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JTD Foundation Andhra Pradesh laptops software developers education training girls AP- Edexlive

Madhavi Latha had a dream. The final year Bachelor of Science student, who is majoring in Math and Physics, wants to become a software developer. Join the Dots (JTD) Foundation has helped her keep the dream alive. How? “JTD along with training us on software skills, makes us feel in control of our own career,” reveals the student who is studying at Government Degree College, Palamaner, Andhra Pradesh. Now, Madhavi Latha has two new dreams. The first one, to get a job and the second, to help more girls by supporting their dreams.

Sumithra M had a dream too. But with her mother de ella away from her due to work, all household chores plus the responsibility of her own education de ella fell on the tender shoulders of this final-year Bachelor of Science student, majoring in Math and Physics. Enter JTD. From someone who hasn’t ever touched a laptop, the foundation got her one of her on loan and she spends four hours a day coding. “I even received the student of the month award for solving 19 algorithm problems in under two hours,” shared the student of Vani Degree College, Gangavaram.

The common link between the dream of these two girls, and many others, is JTD. Dreams of 30 students have already been enabled as they are being trained in software development while another 70 of them will start training on October 2. But laptops could prove to be an impediment. Dhananjay Ramakrishnappa from JTD tells us about how they plan to overcome this speedbump in this journey towards women empowerment. Excerpts from a conversation:

Why laptops, why rural girls and why software developers?
JTD works with students of three mandals: Palamaner, Gangavaram and Baireddipalle in Chittoor district of Andhra Pradesh. These mandals have a population of three lakh and more than 30 per cent (around one lakh) of them are students. Of these, ~50,000 of them are girls and ~20,000 of them are studying undergrad courses. A good 75 per cent of these girls are married right after their education; most of them before their completion of education.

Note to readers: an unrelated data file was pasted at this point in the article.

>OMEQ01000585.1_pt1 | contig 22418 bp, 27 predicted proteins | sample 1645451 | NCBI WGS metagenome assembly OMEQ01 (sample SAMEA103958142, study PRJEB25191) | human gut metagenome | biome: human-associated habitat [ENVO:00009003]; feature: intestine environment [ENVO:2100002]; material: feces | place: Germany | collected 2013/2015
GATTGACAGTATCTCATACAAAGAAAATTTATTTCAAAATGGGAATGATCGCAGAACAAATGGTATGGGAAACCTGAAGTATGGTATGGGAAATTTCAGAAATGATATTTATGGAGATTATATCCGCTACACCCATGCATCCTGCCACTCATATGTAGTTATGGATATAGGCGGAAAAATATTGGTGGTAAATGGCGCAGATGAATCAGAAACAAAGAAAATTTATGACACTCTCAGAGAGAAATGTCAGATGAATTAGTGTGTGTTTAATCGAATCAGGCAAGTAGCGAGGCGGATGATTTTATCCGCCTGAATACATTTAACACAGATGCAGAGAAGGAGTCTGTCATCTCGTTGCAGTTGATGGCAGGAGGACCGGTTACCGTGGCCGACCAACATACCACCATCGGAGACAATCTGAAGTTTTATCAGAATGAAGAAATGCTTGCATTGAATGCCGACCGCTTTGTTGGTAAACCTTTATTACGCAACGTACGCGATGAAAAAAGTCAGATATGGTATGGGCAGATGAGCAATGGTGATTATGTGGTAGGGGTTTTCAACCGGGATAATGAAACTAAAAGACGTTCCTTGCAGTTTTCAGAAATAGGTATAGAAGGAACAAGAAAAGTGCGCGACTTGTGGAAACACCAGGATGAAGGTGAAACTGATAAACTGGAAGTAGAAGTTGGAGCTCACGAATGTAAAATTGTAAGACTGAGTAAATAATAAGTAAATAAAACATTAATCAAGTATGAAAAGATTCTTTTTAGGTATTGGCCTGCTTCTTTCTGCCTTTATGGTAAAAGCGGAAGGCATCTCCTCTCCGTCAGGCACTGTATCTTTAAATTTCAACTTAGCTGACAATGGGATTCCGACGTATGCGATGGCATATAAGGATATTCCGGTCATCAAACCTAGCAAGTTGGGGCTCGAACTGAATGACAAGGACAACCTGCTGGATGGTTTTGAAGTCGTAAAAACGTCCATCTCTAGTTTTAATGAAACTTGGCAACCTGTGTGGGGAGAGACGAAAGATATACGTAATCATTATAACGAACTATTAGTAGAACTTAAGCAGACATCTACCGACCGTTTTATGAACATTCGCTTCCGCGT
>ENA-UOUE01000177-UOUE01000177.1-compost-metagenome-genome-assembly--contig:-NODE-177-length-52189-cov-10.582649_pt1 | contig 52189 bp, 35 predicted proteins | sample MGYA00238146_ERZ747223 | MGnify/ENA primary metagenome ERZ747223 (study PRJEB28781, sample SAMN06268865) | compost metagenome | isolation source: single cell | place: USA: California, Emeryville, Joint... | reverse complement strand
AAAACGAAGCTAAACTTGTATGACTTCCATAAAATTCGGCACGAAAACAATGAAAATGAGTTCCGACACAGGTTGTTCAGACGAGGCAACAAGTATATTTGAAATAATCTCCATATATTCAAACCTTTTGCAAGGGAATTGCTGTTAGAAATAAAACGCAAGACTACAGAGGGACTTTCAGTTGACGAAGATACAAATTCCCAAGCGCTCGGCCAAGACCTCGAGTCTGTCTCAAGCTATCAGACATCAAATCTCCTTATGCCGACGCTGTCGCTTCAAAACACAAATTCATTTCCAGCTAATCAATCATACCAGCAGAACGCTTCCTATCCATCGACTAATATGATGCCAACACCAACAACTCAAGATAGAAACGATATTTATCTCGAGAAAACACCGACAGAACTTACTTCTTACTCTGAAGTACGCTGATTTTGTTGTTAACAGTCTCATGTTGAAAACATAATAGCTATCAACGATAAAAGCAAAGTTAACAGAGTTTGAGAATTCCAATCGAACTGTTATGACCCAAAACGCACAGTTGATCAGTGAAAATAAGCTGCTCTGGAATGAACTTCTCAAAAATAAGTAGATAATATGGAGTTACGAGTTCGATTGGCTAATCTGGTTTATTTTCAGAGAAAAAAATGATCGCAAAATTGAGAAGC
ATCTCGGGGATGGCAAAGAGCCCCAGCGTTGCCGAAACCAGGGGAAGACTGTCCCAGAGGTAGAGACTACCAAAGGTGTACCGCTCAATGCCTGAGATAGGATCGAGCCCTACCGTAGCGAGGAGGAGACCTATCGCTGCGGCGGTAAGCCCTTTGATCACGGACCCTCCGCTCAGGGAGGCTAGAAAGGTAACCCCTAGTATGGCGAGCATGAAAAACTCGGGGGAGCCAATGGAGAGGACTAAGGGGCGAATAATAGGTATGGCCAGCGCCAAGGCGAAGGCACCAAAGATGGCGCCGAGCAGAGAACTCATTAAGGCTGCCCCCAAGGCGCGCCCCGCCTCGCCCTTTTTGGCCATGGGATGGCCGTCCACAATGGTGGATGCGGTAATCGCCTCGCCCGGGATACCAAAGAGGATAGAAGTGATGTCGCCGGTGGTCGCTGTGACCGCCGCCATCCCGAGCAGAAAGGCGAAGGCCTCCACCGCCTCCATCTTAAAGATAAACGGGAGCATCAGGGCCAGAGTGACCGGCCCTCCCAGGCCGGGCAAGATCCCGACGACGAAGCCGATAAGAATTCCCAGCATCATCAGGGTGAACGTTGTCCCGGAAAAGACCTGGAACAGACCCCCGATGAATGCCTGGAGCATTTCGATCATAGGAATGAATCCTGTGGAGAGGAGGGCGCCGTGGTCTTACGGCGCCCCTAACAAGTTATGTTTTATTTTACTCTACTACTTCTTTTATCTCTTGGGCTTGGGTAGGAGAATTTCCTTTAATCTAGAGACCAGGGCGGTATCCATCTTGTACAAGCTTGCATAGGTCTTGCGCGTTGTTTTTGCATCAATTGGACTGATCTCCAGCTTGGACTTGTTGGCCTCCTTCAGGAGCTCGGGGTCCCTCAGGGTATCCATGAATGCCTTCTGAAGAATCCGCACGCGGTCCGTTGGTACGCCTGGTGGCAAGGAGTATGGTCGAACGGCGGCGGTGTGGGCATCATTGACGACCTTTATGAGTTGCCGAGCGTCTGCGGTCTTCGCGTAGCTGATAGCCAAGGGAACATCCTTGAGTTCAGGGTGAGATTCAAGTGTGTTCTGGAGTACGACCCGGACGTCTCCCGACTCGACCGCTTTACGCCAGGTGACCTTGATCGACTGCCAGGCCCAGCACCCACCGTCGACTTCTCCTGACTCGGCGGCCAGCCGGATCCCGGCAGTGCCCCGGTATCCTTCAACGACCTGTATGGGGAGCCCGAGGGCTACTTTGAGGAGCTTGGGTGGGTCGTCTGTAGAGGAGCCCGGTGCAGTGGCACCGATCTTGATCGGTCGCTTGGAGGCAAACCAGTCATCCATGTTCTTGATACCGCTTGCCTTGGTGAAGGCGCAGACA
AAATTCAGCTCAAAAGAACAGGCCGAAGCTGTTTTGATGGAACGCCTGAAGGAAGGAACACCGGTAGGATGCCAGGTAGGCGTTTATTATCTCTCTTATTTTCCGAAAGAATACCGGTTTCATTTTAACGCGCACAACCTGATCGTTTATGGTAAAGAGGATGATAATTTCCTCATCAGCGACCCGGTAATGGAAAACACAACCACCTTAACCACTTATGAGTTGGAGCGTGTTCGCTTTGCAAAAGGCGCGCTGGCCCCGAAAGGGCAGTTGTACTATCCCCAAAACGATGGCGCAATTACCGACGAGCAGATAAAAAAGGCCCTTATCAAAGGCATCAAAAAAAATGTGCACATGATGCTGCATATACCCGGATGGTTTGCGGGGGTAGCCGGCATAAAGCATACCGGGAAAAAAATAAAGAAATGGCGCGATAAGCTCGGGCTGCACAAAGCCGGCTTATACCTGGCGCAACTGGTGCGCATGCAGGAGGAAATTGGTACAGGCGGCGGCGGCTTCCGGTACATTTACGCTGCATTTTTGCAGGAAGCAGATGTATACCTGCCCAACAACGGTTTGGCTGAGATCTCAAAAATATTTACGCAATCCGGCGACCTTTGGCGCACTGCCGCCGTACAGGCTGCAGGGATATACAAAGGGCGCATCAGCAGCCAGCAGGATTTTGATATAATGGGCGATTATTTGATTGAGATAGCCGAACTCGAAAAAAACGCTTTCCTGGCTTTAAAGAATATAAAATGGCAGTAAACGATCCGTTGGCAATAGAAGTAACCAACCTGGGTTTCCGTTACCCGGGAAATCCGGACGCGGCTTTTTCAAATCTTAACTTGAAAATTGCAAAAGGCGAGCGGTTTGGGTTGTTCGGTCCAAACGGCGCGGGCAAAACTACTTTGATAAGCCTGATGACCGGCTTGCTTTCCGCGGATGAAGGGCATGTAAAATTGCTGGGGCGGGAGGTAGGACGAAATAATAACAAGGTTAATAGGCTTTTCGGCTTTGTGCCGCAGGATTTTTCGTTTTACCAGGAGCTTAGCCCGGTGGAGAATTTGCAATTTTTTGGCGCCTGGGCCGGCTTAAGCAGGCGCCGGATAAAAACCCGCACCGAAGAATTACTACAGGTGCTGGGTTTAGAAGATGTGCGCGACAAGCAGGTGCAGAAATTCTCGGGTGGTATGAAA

At JTD, we believe India’s prosperity cannot be attained without gender equality and financial independence is one of its most important needs. Rural girls suffer most from this inequality and hence, the focus on rural girls.

Software development as a career option is one of the very few options that provide a level playing field for the entire country. Especially with billions poured into start-ups, there is a need for quality talent. Most start-up companies today do not ask for any pedigree or grades. Educational background isn’t the most important factor and that gives us the most flexibility in choosing this as a profession for these girls. Whether they are studying Science, Commerce or Arts is of no importance.

In fact, one of our students was a Class XII pass out and had dropped out eight years ago and was married. Today she takes home a salary of Rs 7 lakh per annum. These software companies rely on pure skill. So it is worthwhile to upskill anyone to become a software developer today.

To become a software developer, one needs a powerful laptop so that they can load the software required for upskilling themselves. These laptops cost anywhere from Rs 50,000 to Rs 60,000.

Who are the girls taking training from and what does their training schedule look like?

The cycle takes roughly 24 months.

Month 1 – 2 (Selection)
A grievous selection process where students are asked to learn python and javascript on their own without any support. We test students to embrace ambiguity and show courage. Students pass the JTD quotient test by acquiring Hackerrank (technical assistance solution) certifications for Python Basic and Javascript Basic along with solving ten easy Data Structures problems on LeetCode (online programming platform). It’s not an easy task to achieve this feat, especially with no laptop.